Any object or entity is the sum of its parts (see Holism). The identity of an entity composed of other entities can be explained by reference to the identity of the building blocks, and how they are interacting. A house can be explained by reference to the wood, metal, and glass that are combined in that particular way to form the house; or it could be explained in terms of the atoms that form it (see the sections on Atomism and Reductionism).

Identity and Change Back to Top

Identity is whatever makes an entity definable and recognizable, in terms of possessing a set of qualities or characteristics that distinguish it from entities of a different type (effectively, whatever makes something the same or different). Thus, according to Leibniz, if some object x is identical to some object y, then any property that x has, y will have as well, and vice versa (otherwise, by definition, they would not be identical).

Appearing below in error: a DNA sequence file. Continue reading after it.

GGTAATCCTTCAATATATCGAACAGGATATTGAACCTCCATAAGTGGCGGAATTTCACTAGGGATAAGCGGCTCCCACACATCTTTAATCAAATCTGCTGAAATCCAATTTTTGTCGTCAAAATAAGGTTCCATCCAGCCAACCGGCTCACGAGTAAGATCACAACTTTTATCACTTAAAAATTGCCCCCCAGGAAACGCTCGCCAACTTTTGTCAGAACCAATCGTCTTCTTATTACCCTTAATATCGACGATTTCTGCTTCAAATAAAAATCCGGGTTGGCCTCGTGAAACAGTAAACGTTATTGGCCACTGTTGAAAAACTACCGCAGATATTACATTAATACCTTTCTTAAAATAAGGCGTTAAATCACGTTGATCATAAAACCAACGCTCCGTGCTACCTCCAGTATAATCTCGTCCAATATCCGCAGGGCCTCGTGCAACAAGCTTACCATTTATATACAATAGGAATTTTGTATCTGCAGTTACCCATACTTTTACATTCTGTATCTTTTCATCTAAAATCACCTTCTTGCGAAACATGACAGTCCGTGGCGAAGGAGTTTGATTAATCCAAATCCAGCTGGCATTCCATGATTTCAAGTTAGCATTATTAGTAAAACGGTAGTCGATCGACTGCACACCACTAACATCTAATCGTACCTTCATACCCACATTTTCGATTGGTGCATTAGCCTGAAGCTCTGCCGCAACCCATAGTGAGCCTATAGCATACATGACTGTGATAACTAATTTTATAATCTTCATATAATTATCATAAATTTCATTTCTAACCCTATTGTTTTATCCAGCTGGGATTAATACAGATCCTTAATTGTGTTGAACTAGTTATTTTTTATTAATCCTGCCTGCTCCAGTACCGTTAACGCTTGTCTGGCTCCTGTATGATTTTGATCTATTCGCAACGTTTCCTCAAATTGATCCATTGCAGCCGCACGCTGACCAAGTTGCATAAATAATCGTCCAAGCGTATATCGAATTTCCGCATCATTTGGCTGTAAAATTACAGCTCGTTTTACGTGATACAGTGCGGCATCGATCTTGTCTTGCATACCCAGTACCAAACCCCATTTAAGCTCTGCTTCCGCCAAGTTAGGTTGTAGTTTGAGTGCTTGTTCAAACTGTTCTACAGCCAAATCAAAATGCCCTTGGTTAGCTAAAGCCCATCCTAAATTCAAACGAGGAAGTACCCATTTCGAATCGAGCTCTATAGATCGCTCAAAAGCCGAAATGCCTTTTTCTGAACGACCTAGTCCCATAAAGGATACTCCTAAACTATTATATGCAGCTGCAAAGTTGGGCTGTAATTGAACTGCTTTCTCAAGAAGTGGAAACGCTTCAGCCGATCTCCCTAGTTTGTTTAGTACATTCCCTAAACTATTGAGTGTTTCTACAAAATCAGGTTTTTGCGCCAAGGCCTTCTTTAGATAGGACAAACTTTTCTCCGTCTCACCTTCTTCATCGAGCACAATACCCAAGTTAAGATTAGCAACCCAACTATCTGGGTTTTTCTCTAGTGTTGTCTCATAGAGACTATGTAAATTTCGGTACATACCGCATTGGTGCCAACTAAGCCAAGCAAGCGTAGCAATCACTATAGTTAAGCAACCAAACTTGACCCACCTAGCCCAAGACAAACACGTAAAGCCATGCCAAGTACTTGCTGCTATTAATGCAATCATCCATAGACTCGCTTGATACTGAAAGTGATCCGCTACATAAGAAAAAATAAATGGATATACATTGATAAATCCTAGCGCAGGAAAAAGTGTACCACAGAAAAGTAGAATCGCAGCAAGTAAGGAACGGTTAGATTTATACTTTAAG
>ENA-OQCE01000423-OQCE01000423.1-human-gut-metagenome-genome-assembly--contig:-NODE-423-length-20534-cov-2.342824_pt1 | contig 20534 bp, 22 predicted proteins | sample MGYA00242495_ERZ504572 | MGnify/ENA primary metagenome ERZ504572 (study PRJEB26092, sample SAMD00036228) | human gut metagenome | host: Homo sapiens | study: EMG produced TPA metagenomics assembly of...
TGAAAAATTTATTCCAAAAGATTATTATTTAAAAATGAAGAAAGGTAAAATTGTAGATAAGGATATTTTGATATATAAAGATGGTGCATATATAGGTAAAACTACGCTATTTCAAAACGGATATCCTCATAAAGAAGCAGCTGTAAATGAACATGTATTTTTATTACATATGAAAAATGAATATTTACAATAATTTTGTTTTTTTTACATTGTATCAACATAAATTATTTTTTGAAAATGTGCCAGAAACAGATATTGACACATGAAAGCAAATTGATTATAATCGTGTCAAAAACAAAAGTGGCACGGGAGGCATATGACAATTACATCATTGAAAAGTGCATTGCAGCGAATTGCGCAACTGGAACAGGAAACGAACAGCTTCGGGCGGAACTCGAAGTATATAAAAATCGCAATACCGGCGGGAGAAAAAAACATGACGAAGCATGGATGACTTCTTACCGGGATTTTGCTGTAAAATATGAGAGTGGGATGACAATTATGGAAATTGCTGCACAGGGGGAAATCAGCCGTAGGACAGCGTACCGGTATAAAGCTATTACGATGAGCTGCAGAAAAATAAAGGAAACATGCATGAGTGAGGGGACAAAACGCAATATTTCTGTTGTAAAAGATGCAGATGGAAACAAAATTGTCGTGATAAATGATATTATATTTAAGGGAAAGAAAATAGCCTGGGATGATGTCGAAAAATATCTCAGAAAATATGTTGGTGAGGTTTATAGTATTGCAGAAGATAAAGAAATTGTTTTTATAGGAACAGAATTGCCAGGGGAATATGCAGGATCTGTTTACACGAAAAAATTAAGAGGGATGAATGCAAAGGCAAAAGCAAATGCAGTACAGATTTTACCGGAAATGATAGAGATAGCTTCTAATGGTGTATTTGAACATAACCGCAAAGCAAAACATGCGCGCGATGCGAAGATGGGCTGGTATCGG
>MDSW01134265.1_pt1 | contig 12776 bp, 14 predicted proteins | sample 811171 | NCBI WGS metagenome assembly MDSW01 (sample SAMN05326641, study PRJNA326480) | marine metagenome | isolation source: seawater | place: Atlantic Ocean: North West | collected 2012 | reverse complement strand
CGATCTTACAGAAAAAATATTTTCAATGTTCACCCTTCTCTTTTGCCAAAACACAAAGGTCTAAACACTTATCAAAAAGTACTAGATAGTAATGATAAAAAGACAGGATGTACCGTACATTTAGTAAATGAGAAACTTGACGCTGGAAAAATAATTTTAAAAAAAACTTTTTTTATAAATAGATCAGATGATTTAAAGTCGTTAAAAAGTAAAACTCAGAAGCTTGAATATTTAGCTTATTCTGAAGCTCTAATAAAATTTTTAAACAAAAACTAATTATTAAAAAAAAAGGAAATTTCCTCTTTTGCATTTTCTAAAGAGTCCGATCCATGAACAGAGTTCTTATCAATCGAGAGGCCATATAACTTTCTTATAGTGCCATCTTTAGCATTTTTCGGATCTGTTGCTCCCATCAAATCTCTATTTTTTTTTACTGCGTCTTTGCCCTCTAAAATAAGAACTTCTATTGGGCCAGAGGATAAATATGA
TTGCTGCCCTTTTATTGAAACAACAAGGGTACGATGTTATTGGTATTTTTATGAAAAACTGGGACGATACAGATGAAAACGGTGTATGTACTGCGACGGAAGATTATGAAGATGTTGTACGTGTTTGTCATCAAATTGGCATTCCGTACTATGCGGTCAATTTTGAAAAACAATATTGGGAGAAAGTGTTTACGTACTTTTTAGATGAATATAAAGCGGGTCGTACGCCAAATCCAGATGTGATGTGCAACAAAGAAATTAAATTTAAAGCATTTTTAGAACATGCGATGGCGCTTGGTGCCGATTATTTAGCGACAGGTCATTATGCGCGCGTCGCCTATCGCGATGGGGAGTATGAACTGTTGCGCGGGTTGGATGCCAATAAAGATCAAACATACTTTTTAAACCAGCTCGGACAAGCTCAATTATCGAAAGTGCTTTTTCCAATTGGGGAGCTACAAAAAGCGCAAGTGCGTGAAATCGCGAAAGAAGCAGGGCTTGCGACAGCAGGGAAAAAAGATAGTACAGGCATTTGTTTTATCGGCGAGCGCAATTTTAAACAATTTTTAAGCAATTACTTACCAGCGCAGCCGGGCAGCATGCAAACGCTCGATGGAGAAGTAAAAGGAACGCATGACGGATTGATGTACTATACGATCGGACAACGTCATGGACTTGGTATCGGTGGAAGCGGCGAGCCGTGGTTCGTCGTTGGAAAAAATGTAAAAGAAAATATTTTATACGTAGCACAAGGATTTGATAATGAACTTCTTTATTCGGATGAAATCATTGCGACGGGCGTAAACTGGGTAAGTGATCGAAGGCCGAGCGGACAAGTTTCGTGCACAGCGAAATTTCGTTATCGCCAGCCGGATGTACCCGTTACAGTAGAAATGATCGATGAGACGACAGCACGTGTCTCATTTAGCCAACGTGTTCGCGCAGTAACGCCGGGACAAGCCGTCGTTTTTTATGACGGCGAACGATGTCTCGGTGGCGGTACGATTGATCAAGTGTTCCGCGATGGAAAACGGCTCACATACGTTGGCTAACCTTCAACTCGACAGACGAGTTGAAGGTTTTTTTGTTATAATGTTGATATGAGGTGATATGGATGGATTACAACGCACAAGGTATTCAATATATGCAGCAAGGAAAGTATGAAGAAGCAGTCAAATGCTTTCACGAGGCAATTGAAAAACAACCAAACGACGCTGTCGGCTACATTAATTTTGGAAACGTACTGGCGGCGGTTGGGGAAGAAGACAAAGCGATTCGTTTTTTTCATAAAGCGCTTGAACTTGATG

Aristotle's Law of Identity (or the Axiom of Identity) states that to exist, an existent (i.e. an entity that exists) must have a particular identity. A thing cannot exist without existing as something, otherwise it would be nothing and it would not exist. Also, to have an identity means to have a single identity: an object cannot have two identities at the same time or in the same respect. The concept of identity is important because it makes explicit that reality has a definite nature, which makes it knowable and, since it exists in a particular way, it has no contradictions (when two ideas each make the other impossible).